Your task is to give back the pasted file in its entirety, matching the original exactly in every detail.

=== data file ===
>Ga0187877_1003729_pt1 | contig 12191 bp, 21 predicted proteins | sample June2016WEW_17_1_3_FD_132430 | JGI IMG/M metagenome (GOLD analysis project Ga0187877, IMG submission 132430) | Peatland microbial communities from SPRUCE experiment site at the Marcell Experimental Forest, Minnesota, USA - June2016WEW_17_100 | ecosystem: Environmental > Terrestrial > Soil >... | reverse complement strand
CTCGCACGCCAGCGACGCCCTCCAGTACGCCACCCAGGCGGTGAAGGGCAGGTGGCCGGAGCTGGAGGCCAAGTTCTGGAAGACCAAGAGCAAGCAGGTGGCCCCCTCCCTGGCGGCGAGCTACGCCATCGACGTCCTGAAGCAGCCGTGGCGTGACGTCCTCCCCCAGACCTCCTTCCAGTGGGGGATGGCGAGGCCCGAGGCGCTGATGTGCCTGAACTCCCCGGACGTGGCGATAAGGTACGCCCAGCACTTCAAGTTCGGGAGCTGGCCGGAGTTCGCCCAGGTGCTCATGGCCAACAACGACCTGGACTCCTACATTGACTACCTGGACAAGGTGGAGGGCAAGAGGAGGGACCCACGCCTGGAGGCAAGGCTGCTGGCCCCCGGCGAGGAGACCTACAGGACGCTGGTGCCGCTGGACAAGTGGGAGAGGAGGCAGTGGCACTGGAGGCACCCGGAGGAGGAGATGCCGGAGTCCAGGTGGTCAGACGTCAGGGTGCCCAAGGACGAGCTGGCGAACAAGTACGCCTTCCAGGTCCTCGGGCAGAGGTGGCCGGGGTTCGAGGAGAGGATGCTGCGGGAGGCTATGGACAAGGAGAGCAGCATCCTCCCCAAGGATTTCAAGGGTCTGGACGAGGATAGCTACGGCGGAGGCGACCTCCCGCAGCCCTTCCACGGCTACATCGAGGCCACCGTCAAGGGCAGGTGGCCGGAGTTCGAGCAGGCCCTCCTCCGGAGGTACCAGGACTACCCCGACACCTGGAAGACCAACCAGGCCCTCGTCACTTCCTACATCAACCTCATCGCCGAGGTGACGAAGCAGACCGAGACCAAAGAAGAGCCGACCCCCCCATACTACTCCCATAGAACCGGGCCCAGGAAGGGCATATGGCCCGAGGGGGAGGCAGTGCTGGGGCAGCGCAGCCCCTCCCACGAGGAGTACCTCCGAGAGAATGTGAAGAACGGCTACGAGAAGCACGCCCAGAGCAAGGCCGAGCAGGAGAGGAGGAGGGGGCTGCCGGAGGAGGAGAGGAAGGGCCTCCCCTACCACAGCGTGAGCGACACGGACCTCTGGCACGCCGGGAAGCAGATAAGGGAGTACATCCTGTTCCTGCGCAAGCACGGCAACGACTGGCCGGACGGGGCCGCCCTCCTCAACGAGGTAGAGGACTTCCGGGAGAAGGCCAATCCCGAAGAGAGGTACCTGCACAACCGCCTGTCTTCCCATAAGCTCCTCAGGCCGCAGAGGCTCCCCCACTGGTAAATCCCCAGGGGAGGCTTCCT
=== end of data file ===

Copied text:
>Ga0187877_1003729_pt1 | contig 12191 bp, 21 predicted proteins | sample June2016WEW_17_1_3_FD_132430 | JGI IMG/M metagenome (GOLD analysis project Ga0187877, IMG submission 132430) | Peatland microbial communities from SPRUCE experiment site at the Marcell Experimental Forest, Minnesota, USA - June2016WEW_17_100 | ecosystem: Environmental > Terrestrial > Soil >... | reverse complement strand
CTCGCACGCCAGCGACGCCCTCCAGTACGCCACCCAGGCGGTGAAGGGCAGGTGGCCGGAGCTGGAGGCCAAGTTCTGGAAGACCAAGAGCAAGCAGGTGGCCCCCTCCCTGGCGGCGAGCTACGCCATCGACGTCCTGAAGCAGCCGTGGCGTGACGTCCTCCCCCAGACCTCCTTCCAGTGGGGGATGGCGAGGCCCGAGGCGCTGATGTGCCTGAACTCCCCGGACGTGGCGATAAGGTACGCCCAGCACTTCAAGTTCGGGAGCTGGCCGGAGTTCGCCCAGGTGCTCATGGCCAACAACGACCTGGACTCCTACATTGACTACCTGGACAAGGTGGAGGGCAAGAGGAGGGACCCACGCCTGGAGGCAAGGCTGCTGGCCCCCGGCGAGGAGACCTACAGGACGCTGGTGCCGCTGGACAAGTGGGAGAGGAGGCAGTGGCACTGGAGGCACCCGGAGGAGGAGATGCCGGAGTCCAGGTGGTCAGACGTCAGGGTGCCCAAGGACGAGCTGGCGAACAAGTACGCCTTCCAGGTCCTCGGGCAGAGGTGGCCGGGGTTCGAGGAGAGGATGCTGCGGGAGGCTATGGACAAGGAGAGCAGCATCCTCCCCAAGGATTTCAAGGGTCTGGACGAGGATAGCTACGGCGGAGGCGACCTCCCGCAGCCCTTCCACGGCTACATCGAGGCCACCGTCAAGGGCAGGTGGCCGGAGTTCGAGCAGGCCCTCCTCCGGAGGTACCAGGACTACCCCGACACCTGGAAGACCAACCAGGCCCTCGTCACTTCCTACATCAACCTCATCGCCGAGGTGACGAAGCAGACCGAGACCAAAGAAGAGCCGACCCCCCCATACTACTCCCATAGAACCGGGCCCAGGAAGGGCATATGGCCCGAGGGGGAGGCAGTGCTGGGGCAGCGCAGCCCCTCCCACGAGGAGTACCTCCGAGAGAATGTGAAGAACGGCTACGAGAAGCACGCCCAGAGCAAGGCCGAGCAGGAGAGGAGGAGGGGGCTGCCGGAGGAGGAGAGGAAGGGCCTCCCCTACCACAGCGTGAGCGACACGGACCTCTGGCACGCCGGGAAGCAGATAAGGGAGTACATCCTGTTCCTGCGCAAGCACGGCAACGACTGGCCGGACGGGGCCGCCCTCCTCAACGAGGTAGAGGACTTCCGGGAGAAGGCCAATCCCGAAGAGAGGTACCTGCACAACCGCCTGTCTTCCCATAAGCTCCTCAGGCCGCAGAGGCTCCCCCACTGGTAAATCCCCAGGGGAGGCTTCCT